I’ve always been a bigger fan of “Reusing” than “Reducing” and “Recycling”. I’m not the only thriftstore bargin hunter and garage-salers at The Green Baby Guide, so I combed through the archives for the best posts on used baby gear.
It never occurred to me to create my own diapers–partially due to the fact that I have a complete lack of sewing skills and also because it seemed so complicated. Imagine my surprise when my friend Kara casually handed me a bag of home-sewn hemp diapers saying only, “I made this for you since I had some extra time and fabric.” I had to know how it was possible to whip out a batch of diapers in just a few hours so interviewed Kara to get the nitty-gritty details.
GBG: Where did you get the idea/inspiration to make your own cloth diapers?
We haven’t picked out colors, or bedding, or painted a fairy mural on the wall. In fact, our second child has no claim to any wall–or even a room for that matter.
Why have we allowed this to happen? After all, with our first we decorated with homemade curtains, a rocking chair and a new dresser. What we quickly found, however, is that our son was rarely in his room. He co-slept for the first five months and during the day spent most of his time lounging in the living room with us. He wouldn’t nap in his crib so we wore him in a sling for snoozing or plopped him down on his baby blanket.
We’ve had a great time hosting Thrifty Green Thursday for almost a whole year. Thanks to everyone who has participated, inspiring us with eco-friendly tips and advice. Because I just gave birth on Monday, I’ve decided to put our Thrifty Green blog carnival on summer vacation. While we’re gone, we hope we can sort out our issues with Mr. Linky. Have a wonderful summer break, and please return on September 3rd, when Thrifty Green Thursday will resume.
We have Mr. Linky up today (if it’s working correctly!) if you want to link to your Thrifty Green posts one last week before summer break. Read here for instructions.
If you haven’t joined the grassroots home garden movement, it’s nice to know you still can–and without spending a load of cash.
Imagine creating a kitchen garden that yields heaps of produce all summer long—for free! Thanks to our recent family budget cutbacks and some wise neighbors, we’ve suddenly found that free gardening is quite possible. Here are the latest tips we’ve discovered:
- Find free wood, recycle what you have, or just dump dirt: When our friends replaced their cedar fencing, they saved the old boards and used them to build raised beds. Since the boards were just one inch thick, they cross braced them so that the wood wouldn’t bulge. On Craigslist or through your friends you can usually find people who are looking to unload wood. If you can’t find wood, just dump dirt on cardboard in your yard and make a bed without the border. It will work fine and still grow some lovely veggies.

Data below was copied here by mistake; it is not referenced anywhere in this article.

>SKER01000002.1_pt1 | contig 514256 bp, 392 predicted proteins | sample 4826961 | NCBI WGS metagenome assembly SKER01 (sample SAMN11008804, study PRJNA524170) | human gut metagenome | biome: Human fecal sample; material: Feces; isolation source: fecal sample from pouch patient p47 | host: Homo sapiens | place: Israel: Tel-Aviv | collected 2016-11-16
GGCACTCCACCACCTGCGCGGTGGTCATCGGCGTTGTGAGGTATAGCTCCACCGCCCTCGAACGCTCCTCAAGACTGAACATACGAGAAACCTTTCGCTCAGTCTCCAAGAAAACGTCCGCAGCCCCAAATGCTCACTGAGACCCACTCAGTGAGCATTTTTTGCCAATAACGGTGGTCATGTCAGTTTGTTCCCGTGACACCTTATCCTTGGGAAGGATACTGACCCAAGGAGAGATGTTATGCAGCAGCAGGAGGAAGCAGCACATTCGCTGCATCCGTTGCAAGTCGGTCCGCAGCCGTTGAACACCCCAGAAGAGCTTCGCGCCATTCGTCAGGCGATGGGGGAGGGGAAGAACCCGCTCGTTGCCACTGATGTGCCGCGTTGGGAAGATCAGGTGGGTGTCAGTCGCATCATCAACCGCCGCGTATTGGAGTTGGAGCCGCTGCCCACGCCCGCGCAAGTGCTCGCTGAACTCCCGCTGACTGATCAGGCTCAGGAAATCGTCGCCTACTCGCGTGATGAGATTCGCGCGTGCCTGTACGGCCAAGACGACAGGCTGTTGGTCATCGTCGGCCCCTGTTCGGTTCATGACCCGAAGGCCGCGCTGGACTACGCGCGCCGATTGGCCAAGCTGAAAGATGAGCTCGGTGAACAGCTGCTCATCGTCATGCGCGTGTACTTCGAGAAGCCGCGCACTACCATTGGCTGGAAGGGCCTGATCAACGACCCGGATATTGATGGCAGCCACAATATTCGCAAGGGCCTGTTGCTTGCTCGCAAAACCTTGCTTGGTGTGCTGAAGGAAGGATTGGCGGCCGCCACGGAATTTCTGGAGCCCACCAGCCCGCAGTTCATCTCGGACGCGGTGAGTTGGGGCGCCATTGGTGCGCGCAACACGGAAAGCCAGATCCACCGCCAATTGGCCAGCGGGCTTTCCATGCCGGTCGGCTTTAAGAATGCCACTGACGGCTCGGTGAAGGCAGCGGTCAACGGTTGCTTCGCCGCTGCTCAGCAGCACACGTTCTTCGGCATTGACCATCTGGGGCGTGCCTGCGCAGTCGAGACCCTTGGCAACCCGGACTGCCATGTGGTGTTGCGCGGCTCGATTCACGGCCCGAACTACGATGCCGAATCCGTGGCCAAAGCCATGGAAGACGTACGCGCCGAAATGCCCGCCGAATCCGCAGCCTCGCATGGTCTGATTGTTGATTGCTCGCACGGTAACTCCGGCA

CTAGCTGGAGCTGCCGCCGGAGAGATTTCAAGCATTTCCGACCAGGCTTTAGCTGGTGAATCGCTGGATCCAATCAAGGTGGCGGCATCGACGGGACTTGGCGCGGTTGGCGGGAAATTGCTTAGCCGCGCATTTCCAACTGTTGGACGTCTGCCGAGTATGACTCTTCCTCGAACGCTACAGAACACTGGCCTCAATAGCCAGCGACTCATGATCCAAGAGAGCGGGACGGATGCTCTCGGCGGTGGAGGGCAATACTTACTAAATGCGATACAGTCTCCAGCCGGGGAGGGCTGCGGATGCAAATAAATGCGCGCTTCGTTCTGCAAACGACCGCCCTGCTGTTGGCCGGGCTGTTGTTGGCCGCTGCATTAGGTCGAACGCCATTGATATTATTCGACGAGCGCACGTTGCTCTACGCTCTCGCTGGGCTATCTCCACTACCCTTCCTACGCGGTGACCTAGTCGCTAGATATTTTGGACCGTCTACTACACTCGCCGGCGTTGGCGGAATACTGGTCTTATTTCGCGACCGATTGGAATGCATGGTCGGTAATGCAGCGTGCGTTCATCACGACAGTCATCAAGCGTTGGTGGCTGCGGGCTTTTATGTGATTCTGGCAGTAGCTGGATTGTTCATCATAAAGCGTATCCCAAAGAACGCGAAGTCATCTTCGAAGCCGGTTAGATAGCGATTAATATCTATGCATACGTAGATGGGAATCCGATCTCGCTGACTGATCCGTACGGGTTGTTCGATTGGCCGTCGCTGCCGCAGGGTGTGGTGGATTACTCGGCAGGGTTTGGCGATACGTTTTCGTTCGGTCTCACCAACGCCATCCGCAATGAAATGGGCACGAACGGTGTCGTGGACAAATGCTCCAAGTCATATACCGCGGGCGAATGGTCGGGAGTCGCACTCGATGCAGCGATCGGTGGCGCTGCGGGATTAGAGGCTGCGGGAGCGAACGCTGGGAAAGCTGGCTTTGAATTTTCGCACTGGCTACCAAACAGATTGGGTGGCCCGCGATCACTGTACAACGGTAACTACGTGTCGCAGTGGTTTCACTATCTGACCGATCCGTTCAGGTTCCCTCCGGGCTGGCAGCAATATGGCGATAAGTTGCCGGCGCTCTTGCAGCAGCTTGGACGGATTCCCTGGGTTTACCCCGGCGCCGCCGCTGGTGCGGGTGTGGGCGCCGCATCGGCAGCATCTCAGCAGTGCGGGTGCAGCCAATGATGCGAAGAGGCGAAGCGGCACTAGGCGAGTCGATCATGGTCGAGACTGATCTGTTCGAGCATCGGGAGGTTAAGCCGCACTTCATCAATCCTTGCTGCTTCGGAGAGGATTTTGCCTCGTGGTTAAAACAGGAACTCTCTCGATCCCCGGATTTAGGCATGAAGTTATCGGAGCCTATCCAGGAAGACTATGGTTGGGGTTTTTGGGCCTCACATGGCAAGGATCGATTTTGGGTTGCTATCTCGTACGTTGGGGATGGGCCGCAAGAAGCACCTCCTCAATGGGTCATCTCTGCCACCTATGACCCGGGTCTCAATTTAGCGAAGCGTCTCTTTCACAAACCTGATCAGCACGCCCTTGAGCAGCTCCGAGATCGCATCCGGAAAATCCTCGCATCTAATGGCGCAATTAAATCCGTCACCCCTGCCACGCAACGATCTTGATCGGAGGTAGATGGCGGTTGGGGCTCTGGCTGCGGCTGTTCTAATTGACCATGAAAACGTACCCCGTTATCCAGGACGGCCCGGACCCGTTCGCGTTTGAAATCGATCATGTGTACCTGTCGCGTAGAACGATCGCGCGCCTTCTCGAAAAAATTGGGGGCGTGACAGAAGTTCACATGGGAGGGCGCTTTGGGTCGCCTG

Skip this post if you live in Canada, Denmark, Australia, France, or any one of 163 countries worldwide with paid maternity leave. We’ll try not to think about the fact that in those nations mothers and fathers get months and sometimes even years of paid time to raise their children. Here in the U.S., it’s tricky to be able to maneuver our maternity leave, but there are always ways to creatively find more time to spend with your baby.
Why try to take as much time as possible? It’s not only critical to your sanity, but it often ends up being far more eco-friendly as well. My husband and I found that when we were both working we ended up using more jarred baby food, eating take-out more often, and generally spending more money on convenience items just to survive. Staying home means you’ll have the time to experiment with washing and drying cloth diapers. Plus you’ll end up buying less and just enjoying this phase of baby’s life.
It was heart-wrenching to go back to my career after my baby arrived, but luckily I had worked out a solution that gave me as much time off as possible over the course of his first year. It required some creative thinking, some begging, and some negotiation, but it was worth it!
As you may have read in my last post, I found that the time I spent at home increased the quality of our lives and the quality of the environment. We were able to prepare homemade meals, hang cloth diapers out to dry, and generally spend less money.
So how do you ask your supervisor for the best solution for your family? Here are a few tips that worked for me.
A Simple, Eco-Friendly Solution for Stinky Diapers: Use Hydrogen Peroxide in Place of Chlorine Bleach
Have you ever pulled supposedly clean diapers out of the washer only to find that they’re nearly as stinky as when they went in? What’s the problem? It could be a variety of factors including the iron content in your water, the laundry soap you’re using, or synthetic fabrics.
For the wash: Add a quarter cup of hydrogen peroxide to each washload or a bit more for very full or dirty loads.